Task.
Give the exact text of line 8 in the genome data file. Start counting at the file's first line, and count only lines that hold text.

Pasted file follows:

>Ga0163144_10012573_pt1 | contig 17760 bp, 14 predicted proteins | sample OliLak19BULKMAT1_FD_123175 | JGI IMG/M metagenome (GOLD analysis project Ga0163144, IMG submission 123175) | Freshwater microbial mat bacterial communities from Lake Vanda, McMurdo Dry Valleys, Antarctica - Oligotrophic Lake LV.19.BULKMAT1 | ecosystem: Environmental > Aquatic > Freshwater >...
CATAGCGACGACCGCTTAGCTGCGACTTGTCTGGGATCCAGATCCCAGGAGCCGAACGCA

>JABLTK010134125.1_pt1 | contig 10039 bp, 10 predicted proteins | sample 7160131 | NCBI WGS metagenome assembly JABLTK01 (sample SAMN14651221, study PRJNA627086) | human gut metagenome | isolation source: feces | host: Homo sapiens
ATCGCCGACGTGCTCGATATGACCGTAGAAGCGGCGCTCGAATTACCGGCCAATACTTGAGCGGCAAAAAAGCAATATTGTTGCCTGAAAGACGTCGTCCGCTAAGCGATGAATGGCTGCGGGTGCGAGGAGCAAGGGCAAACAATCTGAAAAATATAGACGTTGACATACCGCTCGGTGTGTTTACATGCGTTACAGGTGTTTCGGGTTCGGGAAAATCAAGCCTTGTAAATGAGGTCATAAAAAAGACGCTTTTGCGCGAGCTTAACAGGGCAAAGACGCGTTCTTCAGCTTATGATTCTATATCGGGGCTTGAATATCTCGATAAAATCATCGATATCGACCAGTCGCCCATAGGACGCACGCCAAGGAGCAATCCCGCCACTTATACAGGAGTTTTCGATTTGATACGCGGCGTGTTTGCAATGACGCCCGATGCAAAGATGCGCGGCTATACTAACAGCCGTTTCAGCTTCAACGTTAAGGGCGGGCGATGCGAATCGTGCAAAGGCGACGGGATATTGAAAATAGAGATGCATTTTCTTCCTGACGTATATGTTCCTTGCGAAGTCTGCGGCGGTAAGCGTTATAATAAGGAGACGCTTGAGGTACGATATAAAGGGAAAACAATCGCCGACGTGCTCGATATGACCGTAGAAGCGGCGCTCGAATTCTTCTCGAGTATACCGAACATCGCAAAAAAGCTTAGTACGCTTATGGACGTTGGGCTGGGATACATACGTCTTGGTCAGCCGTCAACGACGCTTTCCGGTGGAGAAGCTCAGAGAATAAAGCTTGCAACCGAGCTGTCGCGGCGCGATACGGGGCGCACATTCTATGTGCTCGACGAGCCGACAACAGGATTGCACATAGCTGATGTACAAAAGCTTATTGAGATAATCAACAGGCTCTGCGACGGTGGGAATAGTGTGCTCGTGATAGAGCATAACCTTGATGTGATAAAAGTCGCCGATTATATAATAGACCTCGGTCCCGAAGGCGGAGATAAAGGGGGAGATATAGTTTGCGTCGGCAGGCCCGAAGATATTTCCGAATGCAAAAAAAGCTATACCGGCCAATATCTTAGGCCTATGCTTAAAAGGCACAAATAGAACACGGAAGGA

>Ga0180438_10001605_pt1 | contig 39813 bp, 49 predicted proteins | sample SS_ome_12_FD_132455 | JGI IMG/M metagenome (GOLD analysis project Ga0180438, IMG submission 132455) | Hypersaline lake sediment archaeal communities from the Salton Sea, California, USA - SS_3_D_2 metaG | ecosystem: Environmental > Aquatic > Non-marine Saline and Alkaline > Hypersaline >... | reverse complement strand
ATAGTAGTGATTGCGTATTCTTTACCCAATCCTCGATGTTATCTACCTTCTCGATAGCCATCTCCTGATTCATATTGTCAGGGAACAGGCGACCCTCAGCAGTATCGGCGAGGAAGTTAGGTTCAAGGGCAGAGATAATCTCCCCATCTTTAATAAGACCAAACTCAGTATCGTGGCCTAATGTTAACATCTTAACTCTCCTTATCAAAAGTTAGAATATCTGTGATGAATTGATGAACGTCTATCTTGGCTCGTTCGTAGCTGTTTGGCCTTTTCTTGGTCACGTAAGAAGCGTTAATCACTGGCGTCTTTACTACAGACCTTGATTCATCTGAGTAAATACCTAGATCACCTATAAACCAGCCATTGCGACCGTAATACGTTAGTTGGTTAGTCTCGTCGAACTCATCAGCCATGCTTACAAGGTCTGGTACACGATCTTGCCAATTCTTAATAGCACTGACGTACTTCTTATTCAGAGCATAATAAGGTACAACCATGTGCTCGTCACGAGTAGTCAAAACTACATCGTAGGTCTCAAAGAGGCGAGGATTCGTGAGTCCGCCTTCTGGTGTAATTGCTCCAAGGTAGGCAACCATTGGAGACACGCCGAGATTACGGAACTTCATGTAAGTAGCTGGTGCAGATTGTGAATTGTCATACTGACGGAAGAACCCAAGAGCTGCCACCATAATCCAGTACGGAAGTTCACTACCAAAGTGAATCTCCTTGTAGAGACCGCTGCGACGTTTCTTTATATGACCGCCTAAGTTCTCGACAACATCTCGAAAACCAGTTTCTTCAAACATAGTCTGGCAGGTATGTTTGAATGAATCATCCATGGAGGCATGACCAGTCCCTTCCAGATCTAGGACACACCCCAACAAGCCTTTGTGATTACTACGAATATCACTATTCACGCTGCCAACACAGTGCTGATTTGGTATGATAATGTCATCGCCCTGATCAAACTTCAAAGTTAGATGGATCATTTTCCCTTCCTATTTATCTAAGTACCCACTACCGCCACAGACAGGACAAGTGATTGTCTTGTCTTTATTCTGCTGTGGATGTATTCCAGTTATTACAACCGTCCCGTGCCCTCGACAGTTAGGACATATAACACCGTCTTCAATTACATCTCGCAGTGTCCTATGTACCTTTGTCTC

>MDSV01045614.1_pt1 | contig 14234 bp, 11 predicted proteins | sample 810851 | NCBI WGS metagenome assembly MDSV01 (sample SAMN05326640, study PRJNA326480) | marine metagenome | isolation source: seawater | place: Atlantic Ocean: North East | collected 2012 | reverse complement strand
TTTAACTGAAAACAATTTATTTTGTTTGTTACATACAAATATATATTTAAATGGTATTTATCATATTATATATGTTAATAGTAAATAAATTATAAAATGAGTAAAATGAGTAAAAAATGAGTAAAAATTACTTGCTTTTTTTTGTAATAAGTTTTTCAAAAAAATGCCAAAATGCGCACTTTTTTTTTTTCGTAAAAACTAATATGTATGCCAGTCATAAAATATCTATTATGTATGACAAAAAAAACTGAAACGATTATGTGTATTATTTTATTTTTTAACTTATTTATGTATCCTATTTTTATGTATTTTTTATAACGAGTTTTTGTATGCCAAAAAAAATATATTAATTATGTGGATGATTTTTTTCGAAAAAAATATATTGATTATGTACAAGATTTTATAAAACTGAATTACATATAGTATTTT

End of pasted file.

TTTAACTGAAAACAATTTATTTTGTTTGTTACATACAAATATATATTTAAATGGTATTTATCATATTATATATGTTAATAGTAAATAAATTATAAAATGAGTAAAATGAGTAAAAAATGAGTAAAAATTACTTGCTTTTTTTTGTAATAAGTTTTTCAAAAAAATGCCAAAATGCGCACTTTTTTTTTTTCGTAAAAACTAATATGTATGCCAGTCATAAAATATCTATTATGTATGACAAAAAAAACTGAAACGATTATGTGTATTATTTTATTTTTTAACTTATTTATGTATCCTATTTTTATGTATTTTTTATAACGAGTTTTTGTATGCCAAAAAAAATATATTAATTATGTGGATGATTTTTTTCGAAAAAAATATATTGATTATGTACAAGATTTTATAAAACTGAATTACATATAGTATTTT